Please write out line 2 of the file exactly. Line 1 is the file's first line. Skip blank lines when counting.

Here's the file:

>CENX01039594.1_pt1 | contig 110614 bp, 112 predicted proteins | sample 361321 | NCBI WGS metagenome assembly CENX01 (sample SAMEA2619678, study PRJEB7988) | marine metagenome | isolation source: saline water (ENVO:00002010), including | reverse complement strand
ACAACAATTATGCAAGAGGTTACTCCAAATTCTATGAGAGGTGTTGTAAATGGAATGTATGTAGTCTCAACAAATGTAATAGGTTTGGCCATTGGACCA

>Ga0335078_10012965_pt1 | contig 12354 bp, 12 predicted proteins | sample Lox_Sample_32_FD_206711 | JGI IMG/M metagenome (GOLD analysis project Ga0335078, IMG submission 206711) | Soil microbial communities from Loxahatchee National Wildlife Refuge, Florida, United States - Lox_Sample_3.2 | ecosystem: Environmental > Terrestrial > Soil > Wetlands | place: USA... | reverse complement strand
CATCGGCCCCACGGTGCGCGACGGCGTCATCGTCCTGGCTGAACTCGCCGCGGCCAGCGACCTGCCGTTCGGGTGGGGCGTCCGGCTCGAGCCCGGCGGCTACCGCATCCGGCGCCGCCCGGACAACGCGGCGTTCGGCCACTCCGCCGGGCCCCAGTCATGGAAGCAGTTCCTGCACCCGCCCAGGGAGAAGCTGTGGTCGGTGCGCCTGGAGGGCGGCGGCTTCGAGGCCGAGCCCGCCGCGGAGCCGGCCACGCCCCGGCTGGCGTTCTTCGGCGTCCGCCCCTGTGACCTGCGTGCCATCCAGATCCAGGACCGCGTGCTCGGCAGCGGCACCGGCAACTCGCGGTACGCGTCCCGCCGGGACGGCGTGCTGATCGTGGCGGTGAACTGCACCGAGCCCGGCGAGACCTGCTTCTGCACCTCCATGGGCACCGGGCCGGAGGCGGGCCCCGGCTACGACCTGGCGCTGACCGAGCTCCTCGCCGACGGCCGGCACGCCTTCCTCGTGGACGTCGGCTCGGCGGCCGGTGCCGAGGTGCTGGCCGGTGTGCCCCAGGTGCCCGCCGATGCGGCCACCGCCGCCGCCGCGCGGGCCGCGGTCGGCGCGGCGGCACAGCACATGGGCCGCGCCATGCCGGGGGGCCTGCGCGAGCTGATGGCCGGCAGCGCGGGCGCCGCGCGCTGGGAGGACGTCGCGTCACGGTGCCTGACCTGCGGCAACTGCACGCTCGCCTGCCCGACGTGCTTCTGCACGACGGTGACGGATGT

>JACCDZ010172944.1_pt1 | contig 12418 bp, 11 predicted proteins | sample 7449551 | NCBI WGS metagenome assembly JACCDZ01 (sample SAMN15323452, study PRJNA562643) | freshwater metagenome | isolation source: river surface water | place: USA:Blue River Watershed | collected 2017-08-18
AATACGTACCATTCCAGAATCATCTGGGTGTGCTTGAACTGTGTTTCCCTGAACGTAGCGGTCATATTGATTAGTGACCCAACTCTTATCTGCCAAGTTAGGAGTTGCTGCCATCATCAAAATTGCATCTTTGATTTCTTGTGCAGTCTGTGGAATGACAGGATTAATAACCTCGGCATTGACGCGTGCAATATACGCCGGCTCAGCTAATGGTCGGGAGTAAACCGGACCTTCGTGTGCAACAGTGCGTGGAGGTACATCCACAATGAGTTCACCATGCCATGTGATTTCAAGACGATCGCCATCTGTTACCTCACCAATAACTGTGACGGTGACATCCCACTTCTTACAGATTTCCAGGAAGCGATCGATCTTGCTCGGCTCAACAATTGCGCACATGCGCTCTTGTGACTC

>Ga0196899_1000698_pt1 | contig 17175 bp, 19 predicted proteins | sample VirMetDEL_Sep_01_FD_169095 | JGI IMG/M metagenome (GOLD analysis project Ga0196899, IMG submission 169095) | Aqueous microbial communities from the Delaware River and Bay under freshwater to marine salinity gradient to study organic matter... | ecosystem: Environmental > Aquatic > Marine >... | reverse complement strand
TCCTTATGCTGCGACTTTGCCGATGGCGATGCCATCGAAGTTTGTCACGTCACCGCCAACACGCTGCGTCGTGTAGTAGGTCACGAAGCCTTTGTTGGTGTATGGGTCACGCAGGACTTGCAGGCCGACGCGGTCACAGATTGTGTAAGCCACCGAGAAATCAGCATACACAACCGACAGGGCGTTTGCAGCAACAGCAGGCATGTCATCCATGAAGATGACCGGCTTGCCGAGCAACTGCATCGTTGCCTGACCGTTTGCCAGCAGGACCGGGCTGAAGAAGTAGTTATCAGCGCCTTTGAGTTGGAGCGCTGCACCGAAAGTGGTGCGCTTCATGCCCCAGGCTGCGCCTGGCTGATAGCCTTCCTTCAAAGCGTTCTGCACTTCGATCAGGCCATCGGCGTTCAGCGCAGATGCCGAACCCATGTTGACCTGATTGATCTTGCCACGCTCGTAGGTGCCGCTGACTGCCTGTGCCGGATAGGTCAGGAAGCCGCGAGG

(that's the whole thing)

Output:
ACAACAATTATGCAAGAGGTTACTCCAAATTCTATGAGAGGTGTTGTAAATGGAATGTATGTAGTCTCAACAAATGTAATAGGTTTGGCCATTGGACCA